A few days into our stay at Russia, we had a good idea of who amongst the sanatorium’s guests was only interested in having a holiday and those who wanted to talk about what was happening around them. The other foreign delegations were keen to discuss the state of the world and we had quite a few interesting talks, and at times, heated arguments. I also became friends with a number of the Soviet people who were there, including an academic researcher, a few of the interpreters, a group of young people, a District Party Secretary, his daughter, and two young men named Vladimir.

‘Much blood will flow’

While staying at Russia, I visited some of the local places of interest and did actually spend a bit of time relaxing on the beach. Being an SPA journalist, I also interviewed many people about what they thought of the current situation. One day I interviewed a bodyguard for the President of Afghanistan about the fighting between government troops and the mujahidin. I believe he was killed by the Taliban six years later when they tortured and murdered his employer, Mohammad Najibullah. I later spoke to the bodyguard’s Party interpreter. He was quite open about his membership of Pamyat, an anti-Semitic, neo-fascist, Russian nationalist group. It was common knowledge the group had growing support amongst many Russians and sections of the Party/state apparatus, including the police. I made a complaint to our interpreter and although we didn’t see the young man again, it disturbed me that he was confident enough to let us know of his Pamyat membership and seek to promote their policies. As he smilingly told us of ‘Russia’s bright future’, inter-ethnic violence and pogroms were occurring in many parts of the Soviet Union and thousands of Jews were fleeing to Israel. In Moscow, we had seen long lines of people outside the Israeli embassy trying to get out. Reading the writing on the wall, around 100,000 Jews emigrated in 1990 alone.

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People queuing for visas outside the Israeli Embassy in Moscow.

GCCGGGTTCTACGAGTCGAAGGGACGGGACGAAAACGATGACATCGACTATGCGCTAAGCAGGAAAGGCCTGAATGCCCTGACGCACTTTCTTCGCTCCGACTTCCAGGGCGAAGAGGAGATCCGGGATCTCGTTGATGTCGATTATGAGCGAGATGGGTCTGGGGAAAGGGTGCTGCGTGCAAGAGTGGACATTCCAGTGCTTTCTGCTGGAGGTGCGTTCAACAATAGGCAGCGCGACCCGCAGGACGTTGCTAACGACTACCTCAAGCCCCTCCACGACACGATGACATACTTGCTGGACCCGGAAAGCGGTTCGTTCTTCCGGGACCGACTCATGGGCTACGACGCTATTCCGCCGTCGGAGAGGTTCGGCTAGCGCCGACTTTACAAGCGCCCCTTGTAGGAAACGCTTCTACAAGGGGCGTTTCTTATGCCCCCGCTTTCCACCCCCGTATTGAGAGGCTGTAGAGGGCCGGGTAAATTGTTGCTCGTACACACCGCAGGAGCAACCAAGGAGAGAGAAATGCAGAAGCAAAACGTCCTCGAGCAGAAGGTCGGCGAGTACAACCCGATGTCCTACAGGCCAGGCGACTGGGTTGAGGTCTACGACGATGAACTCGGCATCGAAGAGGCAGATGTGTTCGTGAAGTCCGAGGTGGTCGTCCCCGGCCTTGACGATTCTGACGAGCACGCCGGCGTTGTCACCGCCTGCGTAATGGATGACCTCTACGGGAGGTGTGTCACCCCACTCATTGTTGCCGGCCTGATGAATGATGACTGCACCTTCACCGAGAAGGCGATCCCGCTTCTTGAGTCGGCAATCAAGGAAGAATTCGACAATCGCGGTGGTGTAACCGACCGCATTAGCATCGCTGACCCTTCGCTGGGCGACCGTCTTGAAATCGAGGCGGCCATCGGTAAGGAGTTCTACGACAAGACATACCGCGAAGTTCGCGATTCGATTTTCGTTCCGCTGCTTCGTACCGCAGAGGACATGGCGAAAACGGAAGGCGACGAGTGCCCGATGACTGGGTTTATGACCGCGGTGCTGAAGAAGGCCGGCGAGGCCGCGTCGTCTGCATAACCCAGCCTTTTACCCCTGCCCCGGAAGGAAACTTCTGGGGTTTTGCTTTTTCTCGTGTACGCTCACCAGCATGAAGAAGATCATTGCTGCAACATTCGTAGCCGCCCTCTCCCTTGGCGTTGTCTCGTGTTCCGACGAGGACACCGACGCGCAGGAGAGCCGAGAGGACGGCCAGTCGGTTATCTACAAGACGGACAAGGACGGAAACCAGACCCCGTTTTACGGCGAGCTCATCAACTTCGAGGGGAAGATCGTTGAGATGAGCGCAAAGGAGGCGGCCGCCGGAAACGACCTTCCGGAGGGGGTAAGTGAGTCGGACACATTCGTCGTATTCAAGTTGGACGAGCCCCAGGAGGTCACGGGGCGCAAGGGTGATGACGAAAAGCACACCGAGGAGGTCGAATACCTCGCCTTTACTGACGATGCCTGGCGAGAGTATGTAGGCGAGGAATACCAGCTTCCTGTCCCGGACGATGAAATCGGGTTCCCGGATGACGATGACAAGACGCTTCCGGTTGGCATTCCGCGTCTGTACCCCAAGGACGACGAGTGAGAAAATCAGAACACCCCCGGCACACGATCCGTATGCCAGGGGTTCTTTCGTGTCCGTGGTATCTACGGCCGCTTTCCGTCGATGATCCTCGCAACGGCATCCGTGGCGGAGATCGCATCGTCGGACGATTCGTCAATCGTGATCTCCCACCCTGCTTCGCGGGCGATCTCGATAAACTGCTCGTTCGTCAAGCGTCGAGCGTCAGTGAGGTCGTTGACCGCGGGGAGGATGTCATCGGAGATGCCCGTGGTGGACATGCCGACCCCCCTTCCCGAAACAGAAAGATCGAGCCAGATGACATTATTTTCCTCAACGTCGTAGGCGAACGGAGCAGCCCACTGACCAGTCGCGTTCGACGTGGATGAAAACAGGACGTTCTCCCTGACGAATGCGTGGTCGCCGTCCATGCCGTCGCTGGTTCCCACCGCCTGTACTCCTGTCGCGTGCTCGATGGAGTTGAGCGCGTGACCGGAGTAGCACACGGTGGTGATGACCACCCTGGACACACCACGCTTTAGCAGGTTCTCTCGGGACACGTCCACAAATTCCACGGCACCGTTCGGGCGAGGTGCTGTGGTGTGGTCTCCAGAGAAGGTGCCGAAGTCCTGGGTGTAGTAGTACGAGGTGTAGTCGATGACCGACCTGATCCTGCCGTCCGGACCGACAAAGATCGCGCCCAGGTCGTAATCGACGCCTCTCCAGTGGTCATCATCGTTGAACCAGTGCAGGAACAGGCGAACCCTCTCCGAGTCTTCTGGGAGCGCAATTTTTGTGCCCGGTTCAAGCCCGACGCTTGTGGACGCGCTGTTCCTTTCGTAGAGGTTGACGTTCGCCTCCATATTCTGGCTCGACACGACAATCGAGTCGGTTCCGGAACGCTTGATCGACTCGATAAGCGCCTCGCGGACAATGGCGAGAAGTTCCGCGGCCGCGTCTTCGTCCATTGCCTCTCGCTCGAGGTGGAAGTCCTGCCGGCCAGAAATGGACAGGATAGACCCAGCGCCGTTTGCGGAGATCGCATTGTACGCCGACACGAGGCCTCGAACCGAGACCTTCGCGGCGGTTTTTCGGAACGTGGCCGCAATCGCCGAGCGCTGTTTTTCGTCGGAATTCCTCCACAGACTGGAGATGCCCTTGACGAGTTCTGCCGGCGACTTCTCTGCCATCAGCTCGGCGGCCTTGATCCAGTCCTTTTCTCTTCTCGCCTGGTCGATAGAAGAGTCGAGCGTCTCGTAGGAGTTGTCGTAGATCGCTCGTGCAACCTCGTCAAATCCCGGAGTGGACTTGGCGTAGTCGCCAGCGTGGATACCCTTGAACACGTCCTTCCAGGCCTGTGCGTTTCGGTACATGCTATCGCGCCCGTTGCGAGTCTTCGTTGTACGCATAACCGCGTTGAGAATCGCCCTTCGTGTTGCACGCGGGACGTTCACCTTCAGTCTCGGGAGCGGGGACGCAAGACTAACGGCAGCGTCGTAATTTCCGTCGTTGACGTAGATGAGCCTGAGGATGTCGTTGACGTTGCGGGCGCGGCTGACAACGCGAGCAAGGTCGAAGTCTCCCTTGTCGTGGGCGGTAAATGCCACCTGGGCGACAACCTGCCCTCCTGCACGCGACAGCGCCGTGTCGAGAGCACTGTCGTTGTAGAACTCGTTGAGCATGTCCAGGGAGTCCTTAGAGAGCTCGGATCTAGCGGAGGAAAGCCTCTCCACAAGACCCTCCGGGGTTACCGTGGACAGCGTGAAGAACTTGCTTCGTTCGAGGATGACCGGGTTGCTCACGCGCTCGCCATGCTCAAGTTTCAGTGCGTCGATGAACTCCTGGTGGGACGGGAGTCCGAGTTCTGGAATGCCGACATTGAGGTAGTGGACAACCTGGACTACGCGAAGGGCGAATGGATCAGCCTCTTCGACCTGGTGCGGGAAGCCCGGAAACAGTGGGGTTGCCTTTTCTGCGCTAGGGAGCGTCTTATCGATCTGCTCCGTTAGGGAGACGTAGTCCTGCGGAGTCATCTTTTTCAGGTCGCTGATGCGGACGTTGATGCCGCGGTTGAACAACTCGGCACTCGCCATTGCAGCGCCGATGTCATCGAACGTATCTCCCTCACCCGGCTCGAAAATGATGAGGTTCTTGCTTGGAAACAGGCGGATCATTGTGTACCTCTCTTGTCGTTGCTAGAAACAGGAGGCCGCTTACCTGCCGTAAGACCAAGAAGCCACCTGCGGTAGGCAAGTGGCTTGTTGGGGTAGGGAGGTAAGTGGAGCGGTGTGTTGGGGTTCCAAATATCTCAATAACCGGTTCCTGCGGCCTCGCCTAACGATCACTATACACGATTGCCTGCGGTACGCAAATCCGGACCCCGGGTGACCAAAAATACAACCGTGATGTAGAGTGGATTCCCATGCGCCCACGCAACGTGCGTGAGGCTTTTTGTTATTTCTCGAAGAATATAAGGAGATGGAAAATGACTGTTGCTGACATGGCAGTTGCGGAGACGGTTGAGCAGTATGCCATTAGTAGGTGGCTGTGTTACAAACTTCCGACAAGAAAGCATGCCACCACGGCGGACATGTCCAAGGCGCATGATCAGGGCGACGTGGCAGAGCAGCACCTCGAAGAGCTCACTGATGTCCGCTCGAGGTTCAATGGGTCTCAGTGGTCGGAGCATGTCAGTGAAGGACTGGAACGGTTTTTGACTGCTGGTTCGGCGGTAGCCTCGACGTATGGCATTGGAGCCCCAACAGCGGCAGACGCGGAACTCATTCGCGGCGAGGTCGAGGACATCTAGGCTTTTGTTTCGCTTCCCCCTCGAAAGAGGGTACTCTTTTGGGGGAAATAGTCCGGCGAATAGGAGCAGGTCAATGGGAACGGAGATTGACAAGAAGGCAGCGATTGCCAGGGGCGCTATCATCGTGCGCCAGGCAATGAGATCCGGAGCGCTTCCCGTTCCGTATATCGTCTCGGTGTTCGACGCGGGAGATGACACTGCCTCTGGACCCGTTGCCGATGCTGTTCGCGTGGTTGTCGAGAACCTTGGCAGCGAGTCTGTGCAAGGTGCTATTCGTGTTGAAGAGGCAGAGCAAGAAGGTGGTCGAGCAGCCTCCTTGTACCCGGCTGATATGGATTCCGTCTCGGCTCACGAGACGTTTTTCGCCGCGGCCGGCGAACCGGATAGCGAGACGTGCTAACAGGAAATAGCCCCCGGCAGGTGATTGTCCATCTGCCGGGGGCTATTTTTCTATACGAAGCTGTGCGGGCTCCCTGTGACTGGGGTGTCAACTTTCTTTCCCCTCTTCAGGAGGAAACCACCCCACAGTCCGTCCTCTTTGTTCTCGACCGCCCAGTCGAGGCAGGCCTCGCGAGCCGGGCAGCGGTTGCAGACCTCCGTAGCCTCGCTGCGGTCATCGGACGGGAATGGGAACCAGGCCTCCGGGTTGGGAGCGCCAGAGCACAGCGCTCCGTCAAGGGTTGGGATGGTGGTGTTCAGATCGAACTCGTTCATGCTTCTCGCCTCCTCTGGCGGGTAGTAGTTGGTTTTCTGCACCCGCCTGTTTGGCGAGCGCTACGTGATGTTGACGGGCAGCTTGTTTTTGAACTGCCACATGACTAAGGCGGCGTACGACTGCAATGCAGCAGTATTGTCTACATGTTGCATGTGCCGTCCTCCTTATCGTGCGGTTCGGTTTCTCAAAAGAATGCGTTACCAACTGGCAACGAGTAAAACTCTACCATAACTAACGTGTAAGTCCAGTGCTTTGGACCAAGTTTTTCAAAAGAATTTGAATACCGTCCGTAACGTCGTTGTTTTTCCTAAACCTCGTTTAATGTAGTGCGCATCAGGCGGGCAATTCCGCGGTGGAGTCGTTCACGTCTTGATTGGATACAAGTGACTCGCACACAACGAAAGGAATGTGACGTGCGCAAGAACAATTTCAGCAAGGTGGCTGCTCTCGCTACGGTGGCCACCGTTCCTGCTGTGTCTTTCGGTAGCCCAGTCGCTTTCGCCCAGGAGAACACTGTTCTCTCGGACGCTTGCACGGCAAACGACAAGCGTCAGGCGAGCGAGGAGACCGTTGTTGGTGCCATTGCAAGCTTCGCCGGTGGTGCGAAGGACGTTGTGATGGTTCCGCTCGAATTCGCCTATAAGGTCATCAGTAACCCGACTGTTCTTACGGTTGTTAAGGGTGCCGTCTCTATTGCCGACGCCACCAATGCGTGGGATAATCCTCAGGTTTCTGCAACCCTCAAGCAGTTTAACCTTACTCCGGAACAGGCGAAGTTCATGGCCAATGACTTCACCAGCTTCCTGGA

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Komsomol members from Uzbekistan.

When I interviewed a group of Komsomol members from Uzbekistan they assured me their future was in ‘the mafia’. While a number of other people I spoke to believed Komsomol was already run by ‘the mafia’. The young Uzbek men also told me their slogan was; “Much blood will flow”. And it already was. On top of riots and pogroms, there were regular and growing incidents of vicious property crimes, protection rackets, kidnappings, assassinations and disappearances.

One night, I managed to smuggle some of my Soviet friends into the Intourist hotel, Yalta’s large foreigners only hotel, by providing them with English speaking cover. Here I spoke to the hotel’s entertainment manager who said he’d had to cancel all summer performances after ‘the mafia’ killed their star singer for “refusing to cooperate”.

Many of Yalta’s shops were virtually empty. There were limited supplies of any food stuffs, apart from bread, butter and sometimes milk. People were angry; they couldn’t buy clothing and meat, not even sausages, unless they had hard currency or were willing to pay high prices at the private enterprise cooperatives. Paper, soap, tea, coffee and cigarettes were difficult to find. Throughout the Crimea, petrol was unavailable to the public and the streets were lined with cars and trucks that had been abandoned. In some areas, the harvest couldn’t be started because there was no fuel. Meanwhile, Ukrainian coal miners had gone on strike because they couldn’t wash themselves with soap at the end of their shifts, as there wasn’t any available. Elsewhere police had broken up a large demonstration when rumours spread that cigarettes had arrived but had not appeared in the shops. A number of private cooperatives had been torched.